Last week we had Zac's command's Holiday Party.  I was about two deep breaths away from a complete, tear-soaked pregnancy meltdown before we left.  Up until the last two weeks or so, I haven't felt that foretold hormonal chaos that some women experience.  But starting sometime early last week I found myself more easily moved to sad, sentimental or angry tears.  This, despite my rational brain telling me to chill out and that I'm overreacting.  It's a bizarre feeling, not being quite in control of my emotions.  I have found that in order to cope, and save Zac some grief, I really have to focus on what is truly making me upset and breathe deeply.  For example, the other day I had Christmas music on.  I love, love, LOVE Christmas music.  As I was listening to the songs I haven't heard since this time last year, I realized that next Christmas (2014) Zac will be deployed and Baby and I will be celebrating Christmas without him.  That started me thinking about setting up the tree alone and buying a "Baby's First Xmas" ornament without Zac.  And then I started thinking about taking pictures of Baby in some sort of cute holiday outfit and sending them to Zac while he's half-way around the world and quickly I deteriorated into the throws of Karen-Carpenter-Merry-Christmas-Darling fueled tears.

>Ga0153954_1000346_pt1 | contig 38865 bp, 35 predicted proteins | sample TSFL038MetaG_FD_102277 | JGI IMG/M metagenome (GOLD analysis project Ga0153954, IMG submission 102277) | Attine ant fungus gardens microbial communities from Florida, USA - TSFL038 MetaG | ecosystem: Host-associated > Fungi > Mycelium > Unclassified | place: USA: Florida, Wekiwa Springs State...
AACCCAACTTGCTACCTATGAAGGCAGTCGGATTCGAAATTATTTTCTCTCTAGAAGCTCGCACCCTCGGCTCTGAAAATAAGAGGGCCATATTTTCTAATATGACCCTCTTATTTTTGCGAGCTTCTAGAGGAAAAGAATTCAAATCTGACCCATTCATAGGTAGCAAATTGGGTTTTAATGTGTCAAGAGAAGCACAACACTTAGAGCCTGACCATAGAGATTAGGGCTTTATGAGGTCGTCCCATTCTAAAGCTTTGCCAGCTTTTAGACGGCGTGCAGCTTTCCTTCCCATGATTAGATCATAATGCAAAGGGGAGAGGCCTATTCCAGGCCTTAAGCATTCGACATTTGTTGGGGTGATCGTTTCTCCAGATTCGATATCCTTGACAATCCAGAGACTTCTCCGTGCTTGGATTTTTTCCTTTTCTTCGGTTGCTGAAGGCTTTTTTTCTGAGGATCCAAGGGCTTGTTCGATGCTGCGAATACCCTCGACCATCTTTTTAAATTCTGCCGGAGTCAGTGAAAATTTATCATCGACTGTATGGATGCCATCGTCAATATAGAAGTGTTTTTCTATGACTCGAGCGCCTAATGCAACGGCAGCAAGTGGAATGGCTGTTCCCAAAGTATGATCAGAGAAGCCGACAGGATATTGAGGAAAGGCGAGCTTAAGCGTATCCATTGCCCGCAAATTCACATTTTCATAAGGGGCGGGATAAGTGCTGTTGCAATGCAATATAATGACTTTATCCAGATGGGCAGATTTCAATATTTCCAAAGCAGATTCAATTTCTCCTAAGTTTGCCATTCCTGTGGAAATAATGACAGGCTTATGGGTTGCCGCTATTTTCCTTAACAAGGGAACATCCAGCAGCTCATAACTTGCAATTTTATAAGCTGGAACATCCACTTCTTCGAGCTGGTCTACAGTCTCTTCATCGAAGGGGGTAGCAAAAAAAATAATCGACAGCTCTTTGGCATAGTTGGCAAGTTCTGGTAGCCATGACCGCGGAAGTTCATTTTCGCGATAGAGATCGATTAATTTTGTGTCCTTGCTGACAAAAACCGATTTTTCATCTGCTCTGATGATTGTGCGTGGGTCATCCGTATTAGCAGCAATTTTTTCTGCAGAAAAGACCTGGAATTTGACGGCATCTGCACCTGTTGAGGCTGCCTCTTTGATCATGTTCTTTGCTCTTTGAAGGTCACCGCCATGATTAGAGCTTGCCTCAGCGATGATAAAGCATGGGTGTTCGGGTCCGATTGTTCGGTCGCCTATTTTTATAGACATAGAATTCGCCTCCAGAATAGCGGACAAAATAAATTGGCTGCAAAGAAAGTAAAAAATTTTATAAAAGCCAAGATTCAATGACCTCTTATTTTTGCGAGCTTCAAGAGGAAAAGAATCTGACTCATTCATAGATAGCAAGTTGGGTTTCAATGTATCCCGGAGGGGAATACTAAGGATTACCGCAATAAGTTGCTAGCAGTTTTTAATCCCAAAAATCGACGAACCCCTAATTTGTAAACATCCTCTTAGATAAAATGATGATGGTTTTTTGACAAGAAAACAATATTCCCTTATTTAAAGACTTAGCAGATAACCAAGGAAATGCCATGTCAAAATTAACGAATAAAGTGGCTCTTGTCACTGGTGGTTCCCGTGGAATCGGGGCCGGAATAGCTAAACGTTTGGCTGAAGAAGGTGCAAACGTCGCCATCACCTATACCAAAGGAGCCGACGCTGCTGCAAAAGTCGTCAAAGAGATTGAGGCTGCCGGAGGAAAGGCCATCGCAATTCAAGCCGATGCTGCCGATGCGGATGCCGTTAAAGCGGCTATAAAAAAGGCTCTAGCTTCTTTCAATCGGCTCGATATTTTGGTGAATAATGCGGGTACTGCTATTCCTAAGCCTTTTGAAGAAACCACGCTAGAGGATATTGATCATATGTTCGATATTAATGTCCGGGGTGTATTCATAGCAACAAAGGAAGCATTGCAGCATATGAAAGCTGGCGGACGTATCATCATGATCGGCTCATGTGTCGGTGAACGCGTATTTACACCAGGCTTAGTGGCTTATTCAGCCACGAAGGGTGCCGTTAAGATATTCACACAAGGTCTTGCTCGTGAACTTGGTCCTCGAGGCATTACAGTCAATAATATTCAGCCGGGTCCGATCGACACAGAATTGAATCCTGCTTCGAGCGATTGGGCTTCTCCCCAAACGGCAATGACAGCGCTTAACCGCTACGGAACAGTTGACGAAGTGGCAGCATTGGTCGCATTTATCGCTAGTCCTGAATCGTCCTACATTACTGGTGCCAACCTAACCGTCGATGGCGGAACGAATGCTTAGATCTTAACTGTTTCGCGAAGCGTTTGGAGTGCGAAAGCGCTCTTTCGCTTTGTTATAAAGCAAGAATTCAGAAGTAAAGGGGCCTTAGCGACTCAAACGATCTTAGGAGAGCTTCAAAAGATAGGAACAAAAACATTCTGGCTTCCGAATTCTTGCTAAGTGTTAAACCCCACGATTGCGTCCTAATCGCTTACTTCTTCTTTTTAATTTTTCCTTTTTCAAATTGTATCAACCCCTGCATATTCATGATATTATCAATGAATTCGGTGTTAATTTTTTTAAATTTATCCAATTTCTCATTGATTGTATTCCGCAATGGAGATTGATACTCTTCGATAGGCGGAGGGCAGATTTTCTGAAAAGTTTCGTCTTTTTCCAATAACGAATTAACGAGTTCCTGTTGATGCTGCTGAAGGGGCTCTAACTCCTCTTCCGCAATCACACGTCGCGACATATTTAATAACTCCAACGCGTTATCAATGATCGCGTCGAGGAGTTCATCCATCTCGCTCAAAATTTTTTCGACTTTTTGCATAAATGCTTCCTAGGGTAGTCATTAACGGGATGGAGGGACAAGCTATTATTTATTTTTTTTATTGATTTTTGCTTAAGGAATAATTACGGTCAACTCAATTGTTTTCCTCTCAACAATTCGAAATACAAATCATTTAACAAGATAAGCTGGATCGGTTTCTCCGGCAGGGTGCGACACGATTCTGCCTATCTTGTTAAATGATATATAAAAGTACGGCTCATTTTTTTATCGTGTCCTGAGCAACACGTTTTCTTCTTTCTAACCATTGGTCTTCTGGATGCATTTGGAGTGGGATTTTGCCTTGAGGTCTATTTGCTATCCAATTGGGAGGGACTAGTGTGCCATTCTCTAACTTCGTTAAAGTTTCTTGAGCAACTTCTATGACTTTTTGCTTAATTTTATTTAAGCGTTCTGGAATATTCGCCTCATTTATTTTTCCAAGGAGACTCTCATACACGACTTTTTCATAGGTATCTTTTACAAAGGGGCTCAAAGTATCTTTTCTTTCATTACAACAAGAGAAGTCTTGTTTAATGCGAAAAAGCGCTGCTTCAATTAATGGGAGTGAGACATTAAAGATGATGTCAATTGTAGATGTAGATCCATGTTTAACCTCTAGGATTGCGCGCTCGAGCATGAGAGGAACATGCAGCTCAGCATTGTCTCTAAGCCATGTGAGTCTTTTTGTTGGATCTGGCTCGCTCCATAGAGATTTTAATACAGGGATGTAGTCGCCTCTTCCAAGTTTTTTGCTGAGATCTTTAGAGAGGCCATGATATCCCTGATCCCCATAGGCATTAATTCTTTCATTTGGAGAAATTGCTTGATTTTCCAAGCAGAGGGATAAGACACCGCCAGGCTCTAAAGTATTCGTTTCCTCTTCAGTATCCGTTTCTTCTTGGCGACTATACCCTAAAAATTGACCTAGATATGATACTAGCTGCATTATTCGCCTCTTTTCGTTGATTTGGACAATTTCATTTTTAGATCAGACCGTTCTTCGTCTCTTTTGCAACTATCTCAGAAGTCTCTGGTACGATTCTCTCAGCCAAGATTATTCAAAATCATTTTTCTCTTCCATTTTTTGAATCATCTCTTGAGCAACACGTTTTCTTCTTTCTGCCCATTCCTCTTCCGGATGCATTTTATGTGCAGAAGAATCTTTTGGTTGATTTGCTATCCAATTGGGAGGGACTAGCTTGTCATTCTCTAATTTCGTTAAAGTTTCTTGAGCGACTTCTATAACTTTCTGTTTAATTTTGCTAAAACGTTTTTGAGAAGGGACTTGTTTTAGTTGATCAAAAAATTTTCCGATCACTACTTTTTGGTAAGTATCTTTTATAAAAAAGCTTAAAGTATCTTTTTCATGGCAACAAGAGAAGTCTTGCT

After going through two tissues, and some deep breaths, I got a hold of myself.  I'm crying about next year's Christmas?  Seriously?  I have this Christmas with Zac, and he'll be here for the first nine months or so of Baby's life, a luxury in military families.  He will be here for the initial heavy lifting, learning to be a parent alongside of me and bonding with his child.  Yes, he'll miss Baby's first Christmas.  But Baby won't remember Baby's first Christmas.  Hell, the three of us could celebrate Christmas in the late spring when Zac gets back and kiddo would be none-the-wiser. If I spend the next few weeks feeling sad about Xmas 2014, I'm going to lose out on the joy and the fun of Xmas 2013.  I settled myself down and by the time Eartha Kitt purred "Santa Baby" on the radio, I had regained my emotional footing.